Born in Haiti to a single mother who passed away under odd circumstances when Zam was nine. She was a homeless street girl in Port-au-Prince during the American occupation up until her fifteenth birthday. On that day she found herself down by the docks in middle of a rebel attack and American Marines. She was terrified. A gut shot Marine handed her his side arm and said, “Kill them. Kill them all.” with his dying breath. And she did. And as she fired round after round, the roar of the ocean filled her ears.
Then Aunt Shanti, someone she’d never heard of before, swept in from NYC and claimed her. Since then, Zam has worked for her company, Gris-Gris Imports. But lately somethings haven’t seemed exactly right. It’s nothing she can put her finger on though. Am oversees the dock workers and supervises the people that Auntie Shanti believes is beneath her.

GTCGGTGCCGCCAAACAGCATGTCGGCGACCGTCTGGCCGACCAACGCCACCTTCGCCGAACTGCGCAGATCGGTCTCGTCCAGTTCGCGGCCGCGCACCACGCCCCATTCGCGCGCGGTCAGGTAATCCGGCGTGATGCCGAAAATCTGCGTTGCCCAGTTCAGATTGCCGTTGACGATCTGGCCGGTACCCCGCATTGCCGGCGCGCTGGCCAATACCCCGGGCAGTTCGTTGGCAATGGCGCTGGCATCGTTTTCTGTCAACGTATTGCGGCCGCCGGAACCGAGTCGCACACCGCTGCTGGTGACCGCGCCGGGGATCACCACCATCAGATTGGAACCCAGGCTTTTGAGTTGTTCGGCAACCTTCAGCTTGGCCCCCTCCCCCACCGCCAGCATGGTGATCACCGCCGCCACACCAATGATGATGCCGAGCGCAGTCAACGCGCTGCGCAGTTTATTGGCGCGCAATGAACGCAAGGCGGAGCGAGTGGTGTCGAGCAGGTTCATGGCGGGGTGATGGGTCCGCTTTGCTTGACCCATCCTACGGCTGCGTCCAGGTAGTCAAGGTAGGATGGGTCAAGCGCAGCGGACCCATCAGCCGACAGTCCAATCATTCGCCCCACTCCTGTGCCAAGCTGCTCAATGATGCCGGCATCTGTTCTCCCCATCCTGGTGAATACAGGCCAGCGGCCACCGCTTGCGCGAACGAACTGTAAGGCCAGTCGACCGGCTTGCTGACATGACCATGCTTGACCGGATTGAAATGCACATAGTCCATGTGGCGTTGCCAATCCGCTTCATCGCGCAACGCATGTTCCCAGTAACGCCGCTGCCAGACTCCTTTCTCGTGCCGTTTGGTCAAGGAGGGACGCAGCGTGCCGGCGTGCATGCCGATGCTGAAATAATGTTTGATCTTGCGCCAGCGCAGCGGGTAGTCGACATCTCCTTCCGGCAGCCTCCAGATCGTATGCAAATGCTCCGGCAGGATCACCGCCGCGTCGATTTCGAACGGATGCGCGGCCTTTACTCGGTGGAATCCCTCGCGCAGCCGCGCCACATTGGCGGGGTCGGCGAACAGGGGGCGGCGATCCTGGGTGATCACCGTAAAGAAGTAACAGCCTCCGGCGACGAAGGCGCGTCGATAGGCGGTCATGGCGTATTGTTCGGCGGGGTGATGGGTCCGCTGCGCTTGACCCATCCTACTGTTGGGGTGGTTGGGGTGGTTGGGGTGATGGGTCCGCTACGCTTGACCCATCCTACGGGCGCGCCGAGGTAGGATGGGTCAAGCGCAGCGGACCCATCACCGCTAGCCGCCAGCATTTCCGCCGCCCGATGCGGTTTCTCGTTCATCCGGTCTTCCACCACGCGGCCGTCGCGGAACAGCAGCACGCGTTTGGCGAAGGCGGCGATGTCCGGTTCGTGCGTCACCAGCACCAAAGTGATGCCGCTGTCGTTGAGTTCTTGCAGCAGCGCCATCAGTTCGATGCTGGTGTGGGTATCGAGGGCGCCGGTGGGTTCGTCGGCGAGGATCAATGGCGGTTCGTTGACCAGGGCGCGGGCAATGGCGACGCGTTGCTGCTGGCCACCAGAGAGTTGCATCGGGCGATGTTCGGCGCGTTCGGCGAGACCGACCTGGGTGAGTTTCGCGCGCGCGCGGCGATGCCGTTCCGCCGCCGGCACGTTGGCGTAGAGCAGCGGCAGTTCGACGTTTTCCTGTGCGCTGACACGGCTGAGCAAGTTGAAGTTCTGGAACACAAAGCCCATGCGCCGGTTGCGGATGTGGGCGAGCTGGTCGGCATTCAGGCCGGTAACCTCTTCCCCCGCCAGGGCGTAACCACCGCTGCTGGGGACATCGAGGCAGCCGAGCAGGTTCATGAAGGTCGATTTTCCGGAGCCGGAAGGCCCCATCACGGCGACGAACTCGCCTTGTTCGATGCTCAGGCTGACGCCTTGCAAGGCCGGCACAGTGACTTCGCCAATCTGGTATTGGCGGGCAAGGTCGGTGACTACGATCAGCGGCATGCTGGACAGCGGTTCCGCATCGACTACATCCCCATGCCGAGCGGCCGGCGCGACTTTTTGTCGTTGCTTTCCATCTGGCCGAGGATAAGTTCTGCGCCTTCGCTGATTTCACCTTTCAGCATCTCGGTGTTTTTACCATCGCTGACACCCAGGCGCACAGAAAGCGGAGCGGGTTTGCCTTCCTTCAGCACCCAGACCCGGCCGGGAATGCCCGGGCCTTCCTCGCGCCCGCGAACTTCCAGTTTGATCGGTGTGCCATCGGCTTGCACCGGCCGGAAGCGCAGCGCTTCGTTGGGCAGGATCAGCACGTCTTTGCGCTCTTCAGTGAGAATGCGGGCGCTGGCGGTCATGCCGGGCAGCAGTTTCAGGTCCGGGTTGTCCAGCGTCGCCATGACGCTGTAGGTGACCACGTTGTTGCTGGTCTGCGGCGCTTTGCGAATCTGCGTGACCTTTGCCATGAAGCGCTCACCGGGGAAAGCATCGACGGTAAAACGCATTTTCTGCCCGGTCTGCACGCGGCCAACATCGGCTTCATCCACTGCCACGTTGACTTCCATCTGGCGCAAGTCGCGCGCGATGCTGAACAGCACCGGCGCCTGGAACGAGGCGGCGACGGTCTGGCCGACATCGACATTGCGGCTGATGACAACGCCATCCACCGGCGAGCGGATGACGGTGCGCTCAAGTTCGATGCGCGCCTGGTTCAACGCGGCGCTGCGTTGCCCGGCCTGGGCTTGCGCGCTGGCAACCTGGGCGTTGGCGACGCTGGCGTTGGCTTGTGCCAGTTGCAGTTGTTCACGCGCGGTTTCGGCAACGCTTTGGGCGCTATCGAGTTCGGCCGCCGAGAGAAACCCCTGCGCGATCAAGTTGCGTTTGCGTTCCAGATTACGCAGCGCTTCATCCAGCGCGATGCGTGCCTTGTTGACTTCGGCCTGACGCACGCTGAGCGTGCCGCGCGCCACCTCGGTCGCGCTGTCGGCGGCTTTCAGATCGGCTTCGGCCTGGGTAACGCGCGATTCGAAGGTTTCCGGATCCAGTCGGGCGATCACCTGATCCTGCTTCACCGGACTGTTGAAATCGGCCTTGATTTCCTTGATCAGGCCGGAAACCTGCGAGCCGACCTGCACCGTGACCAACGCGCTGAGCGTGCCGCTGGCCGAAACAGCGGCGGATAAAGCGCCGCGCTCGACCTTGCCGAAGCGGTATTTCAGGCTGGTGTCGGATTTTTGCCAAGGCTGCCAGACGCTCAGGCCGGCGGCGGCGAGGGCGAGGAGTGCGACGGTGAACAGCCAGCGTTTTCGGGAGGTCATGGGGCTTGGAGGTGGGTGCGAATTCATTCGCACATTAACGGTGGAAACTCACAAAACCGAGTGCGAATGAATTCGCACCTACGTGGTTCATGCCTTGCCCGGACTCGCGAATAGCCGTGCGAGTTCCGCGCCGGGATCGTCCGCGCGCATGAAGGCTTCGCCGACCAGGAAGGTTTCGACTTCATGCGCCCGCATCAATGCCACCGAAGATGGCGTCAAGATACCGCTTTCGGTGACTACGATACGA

She lives in a small apartment provided by her auntie. She does not drive and couldn’t afford a car or to keep one if she did.
She does, however have a few weapons in the house. The Thompson submachine gun named Abyssinia (I’ll be seeing ya), a Winchester .12 shotgun named Flow, and the pistol, a Colt .45 she calls Johns, named for the Marine that gave it to her.
Occasionally Zam wears dresses, but with her job, she is more often found in mens’ clothing. It’s not uncommon to see her in a white and black striped zoot suite for a night out or dressed like one of the dock workers during the day.